Cob homes are one of the most inexpensive, green, and sustaining alternatives to conventional houses. Cob structures are produced from mud or clay, which makes its exterior unique and interior healthy and is considered one of the solid natural building techniques. However, building cob houses is labor-intensive and an arduous, even if rewarding, process.
In any case, if you are considering building cob houses—here are some pros and cons of cob houses you should know to make an informed decision:
- Cob homes are incredibly inexpensive to build. The preliminary ingredient you require is mud or clay which is available for free.
- Cob houses provide a kind of creative liberty and flexibility that other alternatives do not. You can mold the mud into any shape and structure as you require, experiment with design and colors. In fact, cob houses attract most people due to their unique designs and aesthetic. It really brings out the builder’s creative vision into a physical form.
- Building cob houses can be a rewarding experience. Some people do it to have fun with their partners, while others seek a place to call their own. Whatever the reason, building cob houses is an immersive and fun experience.
- Cob houses are made to last a lifetime. They have brilliant resistance to earthquakes and have high thermal retention which makes them appealing for cold climates
- Furthermore, due to the thick walls of the mud, cob houses are acoustic-proof, cancelling exterior noise and providing a quiet interior.
- Natural materials makes it a supreme locally sourced, sustainable option.
- The preliminary disadvantage of a cob house is that its labor intensive. Most people get discouraged from building a cob house solely because of the time and labor it requires.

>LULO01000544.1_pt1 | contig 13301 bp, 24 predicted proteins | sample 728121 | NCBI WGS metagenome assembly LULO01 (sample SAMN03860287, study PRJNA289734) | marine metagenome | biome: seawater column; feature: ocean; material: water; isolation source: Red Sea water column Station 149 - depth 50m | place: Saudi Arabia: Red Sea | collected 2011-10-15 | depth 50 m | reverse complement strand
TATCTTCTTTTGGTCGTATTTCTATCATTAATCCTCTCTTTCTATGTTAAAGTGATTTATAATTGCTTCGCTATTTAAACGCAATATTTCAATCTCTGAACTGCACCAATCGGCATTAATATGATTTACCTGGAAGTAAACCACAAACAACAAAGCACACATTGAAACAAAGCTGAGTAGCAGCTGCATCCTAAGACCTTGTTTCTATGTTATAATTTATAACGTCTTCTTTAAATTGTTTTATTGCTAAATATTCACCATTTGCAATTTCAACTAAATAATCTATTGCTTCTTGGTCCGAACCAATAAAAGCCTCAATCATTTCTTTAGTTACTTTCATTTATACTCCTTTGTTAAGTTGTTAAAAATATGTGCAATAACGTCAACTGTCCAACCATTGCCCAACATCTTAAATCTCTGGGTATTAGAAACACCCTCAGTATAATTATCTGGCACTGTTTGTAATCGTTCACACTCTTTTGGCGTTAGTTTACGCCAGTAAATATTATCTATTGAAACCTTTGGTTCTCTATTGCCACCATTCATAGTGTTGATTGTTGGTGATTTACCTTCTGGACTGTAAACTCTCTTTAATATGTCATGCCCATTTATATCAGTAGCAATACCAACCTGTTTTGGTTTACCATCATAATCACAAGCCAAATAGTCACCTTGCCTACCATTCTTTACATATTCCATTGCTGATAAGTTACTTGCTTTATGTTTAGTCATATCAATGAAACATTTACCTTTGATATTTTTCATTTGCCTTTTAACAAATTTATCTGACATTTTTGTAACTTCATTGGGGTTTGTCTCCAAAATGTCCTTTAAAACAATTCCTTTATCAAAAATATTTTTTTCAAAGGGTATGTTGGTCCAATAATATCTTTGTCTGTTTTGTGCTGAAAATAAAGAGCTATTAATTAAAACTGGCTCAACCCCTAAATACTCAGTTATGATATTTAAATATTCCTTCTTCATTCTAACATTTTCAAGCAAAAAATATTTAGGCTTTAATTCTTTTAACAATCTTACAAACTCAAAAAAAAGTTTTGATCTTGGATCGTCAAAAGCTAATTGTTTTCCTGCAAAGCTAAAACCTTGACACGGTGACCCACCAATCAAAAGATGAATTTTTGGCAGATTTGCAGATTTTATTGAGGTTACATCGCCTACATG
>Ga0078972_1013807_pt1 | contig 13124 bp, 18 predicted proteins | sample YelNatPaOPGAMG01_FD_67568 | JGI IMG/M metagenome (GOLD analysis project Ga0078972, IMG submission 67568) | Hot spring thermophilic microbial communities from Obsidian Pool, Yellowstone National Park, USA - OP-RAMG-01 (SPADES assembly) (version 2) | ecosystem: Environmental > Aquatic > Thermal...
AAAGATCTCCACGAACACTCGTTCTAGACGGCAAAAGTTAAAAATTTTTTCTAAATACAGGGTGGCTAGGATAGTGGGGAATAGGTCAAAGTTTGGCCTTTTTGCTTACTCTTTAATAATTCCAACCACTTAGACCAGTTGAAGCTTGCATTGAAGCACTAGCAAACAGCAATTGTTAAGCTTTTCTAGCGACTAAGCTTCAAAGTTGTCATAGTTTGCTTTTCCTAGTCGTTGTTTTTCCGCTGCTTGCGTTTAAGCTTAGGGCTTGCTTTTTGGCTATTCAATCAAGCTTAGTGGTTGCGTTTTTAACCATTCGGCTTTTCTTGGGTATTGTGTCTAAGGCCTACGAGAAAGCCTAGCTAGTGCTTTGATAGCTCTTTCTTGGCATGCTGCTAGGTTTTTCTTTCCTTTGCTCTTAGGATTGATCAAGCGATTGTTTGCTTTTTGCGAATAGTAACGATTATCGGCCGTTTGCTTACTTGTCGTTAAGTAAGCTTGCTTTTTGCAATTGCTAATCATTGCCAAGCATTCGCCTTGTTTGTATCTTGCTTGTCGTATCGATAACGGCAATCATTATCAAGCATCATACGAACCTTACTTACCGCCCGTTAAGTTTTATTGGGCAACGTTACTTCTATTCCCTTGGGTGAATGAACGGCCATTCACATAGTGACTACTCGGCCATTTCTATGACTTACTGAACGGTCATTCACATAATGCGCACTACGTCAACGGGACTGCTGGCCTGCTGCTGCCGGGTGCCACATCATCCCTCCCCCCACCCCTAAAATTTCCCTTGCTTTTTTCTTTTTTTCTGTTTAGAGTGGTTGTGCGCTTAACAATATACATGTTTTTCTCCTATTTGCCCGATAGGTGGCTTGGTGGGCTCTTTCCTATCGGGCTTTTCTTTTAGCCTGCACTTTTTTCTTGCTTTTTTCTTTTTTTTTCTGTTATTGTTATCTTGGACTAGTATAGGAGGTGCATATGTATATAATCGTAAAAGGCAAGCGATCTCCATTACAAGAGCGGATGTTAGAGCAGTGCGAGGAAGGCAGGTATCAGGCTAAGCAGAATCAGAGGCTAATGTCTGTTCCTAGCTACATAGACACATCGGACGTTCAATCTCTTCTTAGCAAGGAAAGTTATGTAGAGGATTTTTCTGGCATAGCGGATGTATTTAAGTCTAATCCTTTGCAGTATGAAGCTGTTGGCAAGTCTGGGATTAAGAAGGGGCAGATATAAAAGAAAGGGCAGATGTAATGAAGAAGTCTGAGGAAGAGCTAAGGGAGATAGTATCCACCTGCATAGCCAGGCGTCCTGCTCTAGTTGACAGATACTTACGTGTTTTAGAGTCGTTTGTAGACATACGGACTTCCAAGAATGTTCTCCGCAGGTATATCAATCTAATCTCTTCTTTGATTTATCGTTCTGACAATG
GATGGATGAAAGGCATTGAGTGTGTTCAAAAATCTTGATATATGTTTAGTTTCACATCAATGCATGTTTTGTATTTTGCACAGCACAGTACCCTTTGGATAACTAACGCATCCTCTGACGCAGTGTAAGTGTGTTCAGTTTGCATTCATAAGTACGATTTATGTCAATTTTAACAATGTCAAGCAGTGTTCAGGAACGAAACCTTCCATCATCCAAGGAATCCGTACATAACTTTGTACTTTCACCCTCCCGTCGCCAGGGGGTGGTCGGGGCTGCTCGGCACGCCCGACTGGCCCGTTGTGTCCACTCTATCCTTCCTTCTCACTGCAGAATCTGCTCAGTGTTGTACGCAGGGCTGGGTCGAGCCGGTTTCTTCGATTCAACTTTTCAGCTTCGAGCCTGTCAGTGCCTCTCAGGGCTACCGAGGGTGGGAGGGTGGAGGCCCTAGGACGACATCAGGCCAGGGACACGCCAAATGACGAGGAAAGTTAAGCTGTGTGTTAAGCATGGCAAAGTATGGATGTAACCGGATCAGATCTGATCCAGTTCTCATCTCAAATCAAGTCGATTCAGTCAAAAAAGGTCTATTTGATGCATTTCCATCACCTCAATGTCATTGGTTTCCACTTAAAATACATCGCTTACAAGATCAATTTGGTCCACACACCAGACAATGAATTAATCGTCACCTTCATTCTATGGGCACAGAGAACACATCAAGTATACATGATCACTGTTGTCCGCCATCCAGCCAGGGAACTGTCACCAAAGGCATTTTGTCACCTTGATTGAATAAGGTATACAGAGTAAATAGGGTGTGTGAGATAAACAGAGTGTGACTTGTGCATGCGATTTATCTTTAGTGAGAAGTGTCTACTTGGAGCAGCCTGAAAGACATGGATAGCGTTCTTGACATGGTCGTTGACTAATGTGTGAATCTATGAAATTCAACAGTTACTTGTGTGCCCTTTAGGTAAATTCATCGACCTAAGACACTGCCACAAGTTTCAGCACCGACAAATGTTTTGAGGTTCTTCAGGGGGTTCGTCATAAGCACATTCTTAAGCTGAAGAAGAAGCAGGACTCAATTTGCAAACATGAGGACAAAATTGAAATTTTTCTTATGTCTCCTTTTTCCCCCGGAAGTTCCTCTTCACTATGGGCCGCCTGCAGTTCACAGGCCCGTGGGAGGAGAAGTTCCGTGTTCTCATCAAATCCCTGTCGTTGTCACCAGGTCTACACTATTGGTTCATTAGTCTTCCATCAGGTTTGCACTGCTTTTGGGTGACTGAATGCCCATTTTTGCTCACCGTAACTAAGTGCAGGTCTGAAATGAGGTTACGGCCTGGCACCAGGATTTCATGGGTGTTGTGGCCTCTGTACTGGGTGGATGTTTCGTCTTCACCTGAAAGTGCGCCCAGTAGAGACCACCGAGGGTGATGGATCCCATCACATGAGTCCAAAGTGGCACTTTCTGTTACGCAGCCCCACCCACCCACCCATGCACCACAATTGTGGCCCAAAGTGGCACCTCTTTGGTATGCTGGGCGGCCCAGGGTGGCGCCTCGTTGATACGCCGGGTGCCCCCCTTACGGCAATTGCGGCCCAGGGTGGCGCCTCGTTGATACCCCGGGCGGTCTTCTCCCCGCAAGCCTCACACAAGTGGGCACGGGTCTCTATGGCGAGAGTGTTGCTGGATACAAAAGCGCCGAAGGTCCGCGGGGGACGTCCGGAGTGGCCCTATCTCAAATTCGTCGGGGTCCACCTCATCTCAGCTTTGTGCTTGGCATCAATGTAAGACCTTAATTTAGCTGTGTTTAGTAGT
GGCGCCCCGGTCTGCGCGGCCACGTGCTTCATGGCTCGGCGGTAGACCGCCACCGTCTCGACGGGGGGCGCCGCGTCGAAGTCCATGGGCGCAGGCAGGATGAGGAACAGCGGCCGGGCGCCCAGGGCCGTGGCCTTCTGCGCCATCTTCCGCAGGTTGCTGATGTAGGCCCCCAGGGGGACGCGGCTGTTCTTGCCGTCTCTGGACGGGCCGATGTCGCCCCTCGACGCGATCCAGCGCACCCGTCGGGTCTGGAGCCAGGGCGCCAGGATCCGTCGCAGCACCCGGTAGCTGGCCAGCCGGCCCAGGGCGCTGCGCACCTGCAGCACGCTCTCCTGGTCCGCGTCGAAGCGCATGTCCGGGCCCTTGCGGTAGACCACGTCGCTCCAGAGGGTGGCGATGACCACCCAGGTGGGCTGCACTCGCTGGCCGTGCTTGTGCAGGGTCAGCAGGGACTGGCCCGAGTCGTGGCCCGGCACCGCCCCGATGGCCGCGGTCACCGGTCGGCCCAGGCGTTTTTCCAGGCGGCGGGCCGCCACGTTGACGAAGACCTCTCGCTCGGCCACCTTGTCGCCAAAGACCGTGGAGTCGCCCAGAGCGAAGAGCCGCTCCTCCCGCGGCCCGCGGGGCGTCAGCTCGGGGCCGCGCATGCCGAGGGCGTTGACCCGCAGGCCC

- Another con of a cob house is that it can not endure wetness. Cob houses are not recommended to be made on flood plains, as they can not protect against the harshness of water, even heavy rainfall. High humidity places can also be problematic.
- Cob houses mostly work when the builder is acquainted with basic know-how of the art. Not many people today are familiar with building cob houses, and if you want to build it yourself, you will have to learn more than just some basics beforehand. Expert cob knowledge is a good idea since you’re talking about the roof over your head!
- A building permit may be difficult to obtain for a cob house. Alternative structures in general have this problem, and cob homes are no different.
- Financing would be out – mortgage lenders are not going to finance this extreme of an alternative housing option
- It takes months to build the walls & months later for the cob walls to finish drying and shrinking. It is recommended to wait at least 6 months before fitting walls and doors because of this shrinkage. This adds up to a long time in the cob construction phase.
Cob houses are completely toxin and waste-free and the cheapest way to have your own house mortgage and debt-free! However, to assist you further, below are detailed answers to some of the most frequently asked questions about cob houses.
What Exactly is a Cob Building Made of?
Think of cob as a type of brick. You mix the right combination of clay, sand, and straw that dries into a solid material to build a structure out of. Unlike conventional building materials, you can theoretically source all of the materials on site or extremely local to build it.